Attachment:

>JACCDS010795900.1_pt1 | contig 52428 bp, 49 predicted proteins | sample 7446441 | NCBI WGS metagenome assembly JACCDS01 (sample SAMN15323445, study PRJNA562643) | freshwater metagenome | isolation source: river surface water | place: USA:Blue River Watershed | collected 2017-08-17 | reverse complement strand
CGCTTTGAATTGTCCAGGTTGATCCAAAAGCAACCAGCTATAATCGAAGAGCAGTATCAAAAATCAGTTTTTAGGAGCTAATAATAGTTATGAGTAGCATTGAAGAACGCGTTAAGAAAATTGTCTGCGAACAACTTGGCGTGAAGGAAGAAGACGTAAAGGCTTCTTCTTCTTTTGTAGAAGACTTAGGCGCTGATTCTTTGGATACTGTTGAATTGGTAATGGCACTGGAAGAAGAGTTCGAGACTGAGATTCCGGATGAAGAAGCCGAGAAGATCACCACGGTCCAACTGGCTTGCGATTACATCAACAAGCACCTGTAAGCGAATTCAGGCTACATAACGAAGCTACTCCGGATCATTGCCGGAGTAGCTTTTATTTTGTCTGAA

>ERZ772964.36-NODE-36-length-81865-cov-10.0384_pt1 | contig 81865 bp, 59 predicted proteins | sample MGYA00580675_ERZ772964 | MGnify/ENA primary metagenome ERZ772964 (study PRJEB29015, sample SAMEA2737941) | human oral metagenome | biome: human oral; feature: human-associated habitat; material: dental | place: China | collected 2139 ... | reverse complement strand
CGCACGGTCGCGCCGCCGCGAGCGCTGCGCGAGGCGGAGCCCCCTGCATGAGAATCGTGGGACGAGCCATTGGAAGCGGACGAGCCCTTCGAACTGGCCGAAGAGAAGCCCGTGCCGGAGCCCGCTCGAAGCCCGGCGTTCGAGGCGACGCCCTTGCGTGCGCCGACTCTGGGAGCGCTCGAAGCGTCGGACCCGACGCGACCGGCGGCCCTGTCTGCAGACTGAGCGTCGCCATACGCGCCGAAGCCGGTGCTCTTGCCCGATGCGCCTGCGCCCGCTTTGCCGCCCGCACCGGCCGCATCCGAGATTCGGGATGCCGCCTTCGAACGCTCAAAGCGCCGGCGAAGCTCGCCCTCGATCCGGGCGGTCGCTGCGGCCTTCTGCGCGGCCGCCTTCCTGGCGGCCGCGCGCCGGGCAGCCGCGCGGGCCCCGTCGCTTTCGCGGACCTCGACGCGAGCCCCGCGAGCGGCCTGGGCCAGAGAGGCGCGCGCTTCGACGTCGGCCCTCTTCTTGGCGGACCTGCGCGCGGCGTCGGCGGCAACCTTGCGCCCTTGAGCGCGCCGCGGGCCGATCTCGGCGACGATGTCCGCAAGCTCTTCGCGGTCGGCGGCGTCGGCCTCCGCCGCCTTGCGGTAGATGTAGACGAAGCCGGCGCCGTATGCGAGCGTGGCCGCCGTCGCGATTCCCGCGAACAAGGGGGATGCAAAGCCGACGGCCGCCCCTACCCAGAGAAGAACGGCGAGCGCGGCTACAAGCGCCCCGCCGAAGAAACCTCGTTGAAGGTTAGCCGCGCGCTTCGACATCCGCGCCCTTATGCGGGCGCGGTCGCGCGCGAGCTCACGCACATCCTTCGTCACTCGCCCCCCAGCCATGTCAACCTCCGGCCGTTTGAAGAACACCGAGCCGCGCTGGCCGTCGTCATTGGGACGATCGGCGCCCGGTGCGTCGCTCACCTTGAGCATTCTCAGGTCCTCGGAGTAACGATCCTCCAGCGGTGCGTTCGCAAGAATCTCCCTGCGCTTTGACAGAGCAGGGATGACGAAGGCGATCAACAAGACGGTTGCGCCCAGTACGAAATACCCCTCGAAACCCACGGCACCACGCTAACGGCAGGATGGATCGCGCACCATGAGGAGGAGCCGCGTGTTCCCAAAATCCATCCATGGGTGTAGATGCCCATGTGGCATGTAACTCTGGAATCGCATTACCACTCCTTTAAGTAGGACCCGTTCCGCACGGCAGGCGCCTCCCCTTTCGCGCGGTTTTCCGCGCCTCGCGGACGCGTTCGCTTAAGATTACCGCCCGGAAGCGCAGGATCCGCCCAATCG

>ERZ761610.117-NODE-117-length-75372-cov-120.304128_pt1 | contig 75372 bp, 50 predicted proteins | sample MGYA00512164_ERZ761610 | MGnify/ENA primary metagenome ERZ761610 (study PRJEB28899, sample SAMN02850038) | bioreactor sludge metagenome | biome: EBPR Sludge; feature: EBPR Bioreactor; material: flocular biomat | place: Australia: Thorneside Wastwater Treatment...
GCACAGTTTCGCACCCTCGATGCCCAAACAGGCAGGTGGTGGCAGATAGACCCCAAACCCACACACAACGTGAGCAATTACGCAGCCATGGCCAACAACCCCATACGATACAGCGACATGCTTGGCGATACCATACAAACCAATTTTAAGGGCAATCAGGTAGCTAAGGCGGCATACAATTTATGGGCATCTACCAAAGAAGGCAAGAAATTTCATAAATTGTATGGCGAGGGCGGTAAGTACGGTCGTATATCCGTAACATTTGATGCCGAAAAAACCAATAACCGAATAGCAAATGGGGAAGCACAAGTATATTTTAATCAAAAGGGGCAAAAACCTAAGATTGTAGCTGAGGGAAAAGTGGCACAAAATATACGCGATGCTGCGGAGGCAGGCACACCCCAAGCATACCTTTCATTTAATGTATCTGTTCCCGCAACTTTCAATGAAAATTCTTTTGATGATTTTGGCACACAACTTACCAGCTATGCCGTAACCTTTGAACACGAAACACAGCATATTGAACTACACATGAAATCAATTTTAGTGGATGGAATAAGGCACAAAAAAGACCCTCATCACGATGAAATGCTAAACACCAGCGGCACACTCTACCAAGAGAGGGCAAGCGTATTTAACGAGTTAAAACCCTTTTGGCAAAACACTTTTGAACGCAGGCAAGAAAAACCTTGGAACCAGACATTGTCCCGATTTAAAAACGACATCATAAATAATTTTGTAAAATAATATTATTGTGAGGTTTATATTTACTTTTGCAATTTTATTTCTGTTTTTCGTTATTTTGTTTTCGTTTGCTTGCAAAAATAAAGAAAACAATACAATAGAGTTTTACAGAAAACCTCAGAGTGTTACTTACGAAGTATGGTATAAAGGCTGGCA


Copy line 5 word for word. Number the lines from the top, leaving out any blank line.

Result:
>ERZ761610.117-NODE-117-length-75372-cov-120.304128_pt1 | contig 75372 bp, 50 predicted proteins | sample MGYA00512164_ERZ761610 | MGnify/ENA primary metagenome ERZ761610 (study PRJEB28899, sample SAMN02850038) | bioreactor sludge metagenome | biome: EBPR Sludge; feature: EBPR Bioreactor; material: flocular biomat | place: Australia: Thorneside Wastwater Treatment...